On the first day I spent so long measuring everything out, trying not to end up with slithers of tiles anywhere (taking into account that there are in fact six walls, so at six points tiles run into one another, two windows, a doorway, the bath and sink height to work around, and a hidden toilet cistern and bath panel to tile, so lots and lots of working out to avoid the dreaded slithers!).

I started laying it out on computer with all the elements in elevation, but soon found that things just aren’t that perfect, even if you have measured and checked a million times. So I ended up laying tiles and spacers on the floor, marking the breaks on a stick, and placing that around the room to gauge where the tiles would run to. All that you need to know is that there was a LOT of working out and procrastinating and in the end I just had to go for it, get something on the wall and hope and pray for the best.


It’s taken me so far (and I’m probably 90% of the way there) 16 days of hard slog.  I’ve been completely engrossed with it, starting at 8am most days, to the point of having recurring dreams about doing it. It soon became like groundhog day, every day.  Don’t ask what takes so long, it just does, okay.  It feels well worth it though, it’s massively rewarding to see it coming together from what it was, pretty therapeutic to do whilst listening to Radio 2, and hey, I’ve learned a new skill and saved us a shed load of money in the process.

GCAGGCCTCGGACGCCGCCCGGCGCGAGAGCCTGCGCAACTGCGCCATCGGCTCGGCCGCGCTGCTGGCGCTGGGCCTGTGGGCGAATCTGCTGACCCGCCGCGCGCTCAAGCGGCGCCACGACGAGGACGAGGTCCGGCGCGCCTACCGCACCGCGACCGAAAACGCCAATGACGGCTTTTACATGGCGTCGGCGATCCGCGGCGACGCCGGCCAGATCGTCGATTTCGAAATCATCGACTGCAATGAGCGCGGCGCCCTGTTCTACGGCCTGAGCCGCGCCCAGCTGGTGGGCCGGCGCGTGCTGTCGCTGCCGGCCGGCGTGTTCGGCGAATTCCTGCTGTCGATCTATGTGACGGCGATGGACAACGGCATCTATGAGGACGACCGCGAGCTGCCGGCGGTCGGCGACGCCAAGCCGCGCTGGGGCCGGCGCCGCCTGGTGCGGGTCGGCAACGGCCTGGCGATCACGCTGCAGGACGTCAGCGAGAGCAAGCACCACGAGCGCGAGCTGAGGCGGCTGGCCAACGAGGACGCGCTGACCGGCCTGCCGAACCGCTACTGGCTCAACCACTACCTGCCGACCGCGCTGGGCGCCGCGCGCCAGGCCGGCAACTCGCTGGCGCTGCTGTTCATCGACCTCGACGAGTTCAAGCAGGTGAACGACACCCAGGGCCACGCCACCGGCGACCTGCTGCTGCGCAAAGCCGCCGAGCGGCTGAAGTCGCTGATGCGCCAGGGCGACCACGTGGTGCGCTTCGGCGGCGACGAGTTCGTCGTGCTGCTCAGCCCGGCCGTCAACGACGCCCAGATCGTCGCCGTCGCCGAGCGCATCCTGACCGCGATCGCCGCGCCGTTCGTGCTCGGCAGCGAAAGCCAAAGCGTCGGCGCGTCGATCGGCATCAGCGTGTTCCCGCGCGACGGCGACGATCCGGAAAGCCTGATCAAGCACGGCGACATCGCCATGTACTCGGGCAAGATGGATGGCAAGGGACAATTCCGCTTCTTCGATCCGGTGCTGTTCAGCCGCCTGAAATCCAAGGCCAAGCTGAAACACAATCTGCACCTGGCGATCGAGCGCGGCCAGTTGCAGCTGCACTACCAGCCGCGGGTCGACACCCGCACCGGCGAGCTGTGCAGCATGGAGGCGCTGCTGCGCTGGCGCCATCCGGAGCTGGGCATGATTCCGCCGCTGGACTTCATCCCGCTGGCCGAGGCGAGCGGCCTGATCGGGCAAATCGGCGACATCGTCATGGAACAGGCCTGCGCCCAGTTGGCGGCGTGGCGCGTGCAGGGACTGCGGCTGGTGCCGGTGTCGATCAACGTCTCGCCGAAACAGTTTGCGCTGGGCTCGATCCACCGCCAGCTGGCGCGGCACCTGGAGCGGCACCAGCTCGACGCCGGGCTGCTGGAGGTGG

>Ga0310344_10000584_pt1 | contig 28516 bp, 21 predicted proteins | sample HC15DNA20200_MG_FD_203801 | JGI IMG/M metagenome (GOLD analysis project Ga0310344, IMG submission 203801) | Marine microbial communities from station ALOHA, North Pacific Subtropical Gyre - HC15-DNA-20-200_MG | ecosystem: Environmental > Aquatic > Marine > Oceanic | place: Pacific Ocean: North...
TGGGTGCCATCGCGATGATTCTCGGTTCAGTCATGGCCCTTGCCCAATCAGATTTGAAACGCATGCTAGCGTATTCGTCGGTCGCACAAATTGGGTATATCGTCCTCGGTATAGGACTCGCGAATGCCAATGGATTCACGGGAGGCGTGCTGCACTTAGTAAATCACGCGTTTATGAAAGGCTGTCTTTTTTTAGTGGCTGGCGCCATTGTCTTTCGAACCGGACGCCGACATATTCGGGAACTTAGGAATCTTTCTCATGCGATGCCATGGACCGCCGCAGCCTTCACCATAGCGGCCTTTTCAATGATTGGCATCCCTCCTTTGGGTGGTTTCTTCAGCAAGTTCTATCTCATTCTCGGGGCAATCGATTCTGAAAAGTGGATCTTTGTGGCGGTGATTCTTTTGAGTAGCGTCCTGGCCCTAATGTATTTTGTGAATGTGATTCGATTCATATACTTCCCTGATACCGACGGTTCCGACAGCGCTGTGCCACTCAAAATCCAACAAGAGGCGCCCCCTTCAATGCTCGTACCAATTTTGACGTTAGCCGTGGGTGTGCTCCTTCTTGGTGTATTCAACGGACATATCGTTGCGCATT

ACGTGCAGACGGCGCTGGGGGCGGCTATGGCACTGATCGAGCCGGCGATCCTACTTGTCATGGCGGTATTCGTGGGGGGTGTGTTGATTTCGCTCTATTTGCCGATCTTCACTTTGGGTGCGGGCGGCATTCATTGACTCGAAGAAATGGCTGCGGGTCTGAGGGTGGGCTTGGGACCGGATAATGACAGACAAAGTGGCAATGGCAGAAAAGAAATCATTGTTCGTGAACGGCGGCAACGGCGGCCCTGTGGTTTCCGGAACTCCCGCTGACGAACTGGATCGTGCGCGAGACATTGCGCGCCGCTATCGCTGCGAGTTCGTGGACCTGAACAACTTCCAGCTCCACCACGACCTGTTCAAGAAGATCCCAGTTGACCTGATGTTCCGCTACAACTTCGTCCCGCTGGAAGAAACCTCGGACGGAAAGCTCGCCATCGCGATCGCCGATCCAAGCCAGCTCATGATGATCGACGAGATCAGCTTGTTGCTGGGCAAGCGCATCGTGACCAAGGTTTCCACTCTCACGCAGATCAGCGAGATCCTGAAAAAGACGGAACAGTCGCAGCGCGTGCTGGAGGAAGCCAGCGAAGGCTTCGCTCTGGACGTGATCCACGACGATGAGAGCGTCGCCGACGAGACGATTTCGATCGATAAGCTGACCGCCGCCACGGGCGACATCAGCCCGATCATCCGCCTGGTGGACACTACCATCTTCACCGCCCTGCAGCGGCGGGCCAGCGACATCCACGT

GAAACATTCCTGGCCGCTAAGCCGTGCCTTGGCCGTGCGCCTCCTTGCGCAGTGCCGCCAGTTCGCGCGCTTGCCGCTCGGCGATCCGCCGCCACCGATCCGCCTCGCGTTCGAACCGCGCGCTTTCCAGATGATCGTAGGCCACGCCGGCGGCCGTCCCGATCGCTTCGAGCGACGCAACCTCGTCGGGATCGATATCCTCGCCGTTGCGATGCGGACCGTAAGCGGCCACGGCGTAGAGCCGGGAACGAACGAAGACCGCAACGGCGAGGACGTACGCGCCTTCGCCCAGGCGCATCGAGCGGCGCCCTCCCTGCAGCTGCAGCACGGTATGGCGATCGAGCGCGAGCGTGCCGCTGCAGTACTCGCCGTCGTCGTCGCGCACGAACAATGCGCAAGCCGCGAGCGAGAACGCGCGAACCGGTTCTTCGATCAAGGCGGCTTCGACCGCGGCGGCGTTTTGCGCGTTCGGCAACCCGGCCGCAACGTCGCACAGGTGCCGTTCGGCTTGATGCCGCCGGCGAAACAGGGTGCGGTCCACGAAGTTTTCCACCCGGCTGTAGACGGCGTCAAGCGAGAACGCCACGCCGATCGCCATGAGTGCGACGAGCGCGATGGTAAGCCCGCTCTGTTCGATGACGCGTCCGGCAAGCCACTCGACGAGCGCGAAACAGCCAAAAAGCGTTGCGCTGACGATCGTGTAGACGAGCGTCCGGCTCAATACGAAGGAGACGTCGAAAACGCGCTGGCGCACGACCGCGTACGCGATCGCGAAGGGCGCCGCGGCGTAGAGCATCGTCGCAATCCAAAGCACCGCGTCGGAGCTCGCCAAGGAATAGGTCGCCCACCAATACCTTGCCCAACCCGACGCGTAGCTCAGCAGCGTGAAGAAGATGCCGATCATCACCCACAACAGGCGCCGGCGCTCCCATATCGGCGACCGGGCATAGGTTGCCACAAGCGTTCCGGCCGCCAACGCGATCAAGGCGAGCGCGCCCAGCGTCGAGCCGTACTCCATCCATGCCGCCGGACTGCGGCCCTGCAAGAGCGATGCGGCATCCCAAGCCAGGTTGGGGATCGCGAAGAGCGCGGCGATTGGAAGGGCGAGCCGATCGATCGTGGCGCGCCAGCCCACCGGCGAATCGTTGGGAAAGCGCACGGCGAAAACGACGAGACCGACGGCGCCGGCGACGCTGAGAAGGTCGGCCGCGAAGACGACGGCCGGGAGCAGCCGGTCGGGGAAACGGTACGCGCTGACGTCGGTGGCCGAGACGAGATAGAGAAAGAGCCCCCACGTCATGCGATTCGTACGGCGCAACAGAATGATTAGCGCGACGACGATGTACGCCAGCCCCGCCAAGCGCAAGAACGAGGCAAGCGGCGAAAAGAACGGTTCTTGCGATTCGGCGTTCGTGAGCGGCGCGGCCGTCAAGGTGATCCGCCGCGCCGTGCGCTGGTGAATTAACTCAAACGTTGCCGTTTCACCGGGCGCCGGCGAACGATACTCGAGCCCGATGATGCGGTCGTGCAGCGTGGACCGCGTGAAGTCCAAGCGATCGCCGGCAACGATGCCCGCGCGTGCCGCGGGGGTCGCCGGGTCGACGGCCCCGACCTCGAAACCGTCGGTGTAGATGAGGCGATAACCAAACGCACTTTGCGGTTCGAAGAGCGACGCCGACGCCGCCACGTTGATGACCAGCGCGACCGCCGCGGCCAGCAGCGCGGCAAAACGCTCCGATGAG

My first wall was a rather uneven scratch coat surface that I finally accepted at 6pm I had probably put the adhesive on way too thick so had to reluctantly pull all the tiles off again – that was really disheartening and took me two hours to get back to where I was (which didn’t look all that impressive anyway). So by the end of day one I had not even a square metre of tiles on the wall…but I was happy, I had at least got SOMETHING on the wall!